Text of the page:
This day deserved better than this. A lot better.
There's no way to spin it, and really no other way to say it. Fred Taylor, all of the alumni players in attendance, even the now-retired teal jerseys – they all deserved better on Sunday. And actually, early on, it seemed like better might be what they all got.
Early on, there was energy and hope at EverBank Field. There were opportunities that looked like they might become big plays, and while that was happening you had a good feeling about what might happen for the Jaguars on the day they put Taylor in the Pride of the Jaguars.
It didn't end with a good feeling for the Jaguars.
It ended with the Bengals beating the Jaguars 27-10 on a sunny day that turned rainy in a hurry, and by the time a heavy downpour helped usher the fans out of EverBank, you had coaches and players unhappy and disappointed for a third time in four games.
"Everybody's ticked off," quarterback Blaine Gabbert said. "You never want to lose a football game. We're competitive guys. It doesn't sit well that we go out and don't perform our best."
It wasn't a happy post-game locker room, or a happy post-game press conference. And it shouldn't have been. When you're 1-3, those places aren't supposed to be happy.
"It happens," Jaguars running back Maurice Jones-Drew said. "It is nothing we can go and change. Before the game we got a chance to talk to Fred and his wife. Obviously we would like to win but it didn't happen. We just have to fix it and get ready for Chicago."
Jaguars Head Coach Mike Mularkey, too, talked about wanting a better performance on a day in which the Jaguars unveiled Taylor's name and No. 28 high above EverBank Field.
He talked of the positive energy early, but then he talked of how opportunities were missed and how the game just got out of hand late. He also talked about the need to make plays, and how the Jaguars just haven't done that enough this season.
Still, through it all – as he has done through a difficult first month as head coach – Mularkey stayed positive.
There is a plan in place, he said, and it was a plan the Jaguars believed and followed through a positive off-season and training camp. It was the blueprint for the season and the future.
You can't abandon that plan after four games.
"We may have to take a couple of lumps along the way to get where we want to go," Mularkey said. "We have plan here as a staff, as an organization. That plan is going to stay the course. We see the way it can go.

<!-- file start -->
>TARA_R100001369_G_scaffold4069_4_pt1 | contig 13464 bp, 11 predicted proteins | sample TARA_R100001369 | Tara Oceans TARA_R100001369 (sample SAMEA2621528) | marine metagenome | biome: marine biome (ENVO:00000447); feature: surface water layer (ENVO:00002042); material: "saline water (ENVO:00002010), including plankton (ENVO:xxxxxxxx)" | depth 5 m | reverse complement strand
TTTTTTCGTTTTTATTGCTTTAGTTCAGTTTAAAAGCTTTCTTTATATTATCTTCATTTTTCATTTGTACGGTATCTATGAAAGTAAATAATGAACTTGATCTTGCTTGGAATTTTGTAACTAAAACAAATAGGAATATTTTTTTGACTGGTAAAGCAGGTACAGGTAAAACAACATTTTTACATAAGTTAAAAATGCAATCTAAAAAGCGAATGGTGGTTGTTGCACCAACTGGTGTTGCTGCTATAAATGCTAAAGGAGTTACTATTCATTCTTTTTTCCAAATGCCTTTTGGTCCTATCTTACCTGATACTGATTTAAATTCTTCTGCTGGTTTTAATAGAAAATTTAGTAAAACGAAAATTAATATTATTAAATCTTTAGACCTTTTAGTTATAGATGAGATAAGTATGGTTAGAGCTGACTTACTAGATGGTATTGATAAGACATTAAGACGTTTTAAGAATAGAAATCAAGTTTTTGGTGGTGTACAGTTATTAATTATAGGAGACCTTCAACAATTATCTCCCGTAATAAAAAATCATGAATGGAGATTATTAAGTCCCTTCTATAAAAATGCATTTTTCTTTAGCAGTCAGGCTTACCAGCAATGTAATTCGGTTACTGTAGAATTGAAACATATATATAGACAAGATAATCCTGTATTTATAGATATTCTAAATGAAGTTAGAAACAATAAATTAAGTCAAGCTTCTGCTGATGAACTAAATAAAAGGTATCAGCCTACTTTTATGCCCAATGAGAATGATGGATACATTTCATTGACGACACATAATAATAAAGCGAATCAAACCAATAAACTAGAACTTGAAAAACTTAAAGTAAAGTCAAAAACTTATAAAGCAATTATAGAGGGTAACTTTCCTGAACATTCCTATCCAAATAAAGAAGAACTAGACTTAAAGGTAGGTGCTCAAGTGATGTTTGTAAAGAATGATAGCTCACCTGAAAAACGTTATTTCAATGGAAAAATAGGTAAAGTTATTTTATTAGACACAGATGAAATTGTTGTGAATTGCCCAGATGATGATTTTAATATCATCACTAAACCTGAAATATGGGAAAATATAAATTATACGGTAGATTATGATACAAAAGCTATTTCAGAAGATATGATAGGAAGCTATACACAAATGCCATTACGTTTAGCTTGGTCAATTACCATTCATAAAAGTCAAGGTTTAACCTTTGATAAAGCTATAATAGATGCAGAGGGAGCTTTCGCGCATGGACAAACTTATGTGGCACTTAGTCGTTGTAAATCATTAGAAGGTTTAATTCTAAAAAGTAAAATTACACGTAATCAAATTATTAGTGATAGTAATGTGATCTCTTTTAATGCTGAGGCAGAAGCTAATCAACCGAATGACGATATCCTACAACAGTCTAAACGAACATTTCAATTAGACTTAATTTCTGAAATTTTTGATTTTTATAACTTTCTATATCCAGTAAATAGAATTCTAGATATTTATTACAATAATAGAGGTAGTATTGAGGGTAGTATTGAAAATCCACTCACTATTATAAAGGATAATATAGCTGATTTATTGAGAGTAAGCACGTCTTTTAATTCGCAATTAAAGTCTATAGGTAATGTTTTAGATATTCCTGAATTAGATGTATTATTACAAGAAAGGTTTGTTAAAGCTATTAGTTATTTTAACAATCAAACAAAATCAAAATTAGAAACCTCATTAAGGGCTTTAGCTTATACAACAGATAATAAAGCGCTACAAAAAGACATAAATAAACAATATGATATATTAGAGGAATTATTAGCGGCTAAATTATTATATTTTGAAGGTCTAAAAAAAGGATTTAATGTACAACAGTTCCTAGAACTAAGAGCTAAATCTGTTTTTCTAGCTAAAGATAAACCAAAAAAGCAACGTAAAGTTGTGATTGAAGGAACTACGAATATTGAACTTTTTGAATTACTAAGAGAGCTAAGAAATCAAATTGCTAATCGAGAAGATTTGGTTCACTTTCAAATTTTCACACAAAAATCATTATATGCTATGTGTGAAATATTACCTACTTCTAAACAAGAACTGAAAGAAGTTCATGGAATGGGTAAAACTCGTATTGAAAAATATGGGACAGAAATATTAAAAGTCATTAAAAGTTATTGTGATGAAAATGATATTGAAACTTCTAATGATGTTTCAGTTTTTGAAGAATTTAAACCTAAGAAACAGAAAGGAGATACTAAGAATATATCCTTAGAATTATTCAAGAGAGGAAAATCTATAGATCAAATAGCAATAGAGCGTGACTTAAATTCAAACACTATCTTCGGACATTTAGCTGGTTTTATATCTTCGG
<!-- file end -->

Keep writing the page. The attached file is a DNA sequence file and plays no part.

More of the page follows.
"We're going to stay the course. Eventually, it will go in our direction."
Afterward, in a disappointed locker room, the theme was about opportunities missed, and plays not made.
The Jaguars had energy early, and early on there were chances to take control of the game. The Jaguars, who entered the game with two turnovers created this season, created one on the first Bengals possession when linebacker Kyle Bosworth intercepted Andy Dalton. Bosworth returned the ball inside the Bengals 20, but fumbled, giving the ball back to the Bengals.
Later in the same drive, cornerback Rashean Mathis broke on a pass and had an open field touchdown ahead of him, but failed to hold on to the ball.
Those plays didn't lose the game. The Jaguars stopped the Bengals on that drive, held them to a field goal, and they followed it with a 77-yard drive to take the lead, but you couldn't help think: a touchdown and the touchdown that could have been . . .
That could have been a 14-point lead, and a ton of momentum . . .
"We've just got to make plays," Mathis said. "We were in position to make plays, and we dropped two interceptions, we were in position every other play."
Mathis is the Jaguars' most tenured defensive veteran, and in this case – as is often the case – he spoke a lot of truth. The Jaguars weren't perfect Sunday, and a lot of things happened after those early opportunities that need to be addressed. The offensive line allowed six sacks and too much pressure on a lot of other plays. The defensive line registered no sacks. The Bengals outgained the Jaguars 382-212, and Gabbert threw his first interception of the season, so there was a lot that went wrong.
But making plays, and taking advantage of opportunities can make a lot go right, and too often this season so far, that hasn't happened.
"We have to learn how to make plays," Mularkey said. "It's not just defensively, it's all phases."
Mularkey talked afterward about that being the difference, that Bengals quarterback Andy Dalton could throw up the ball and Bengals wide receiver A.J. Green and tight end Jermaine Gresham could come down with it.
"We have to learn how to do that," Mularkey said.
He's right, and in saying that, he touched on a tough thing about a young team that's learning to win, that's trying to find its way, trying to find an identity. Making those plays? Doing things at key moments that turn losing into winning? There's no way to coach it, no way sometimes to accelerate the learning curve. That's why the only thing for the Jaguars to do this week is do what Mularkey said – stay the course. Go back to work. It won't be a fun Monday, and it won't be an easy week, but you've got to keep working and hope that eventually, your days start ending up with the feelings you're hoping for.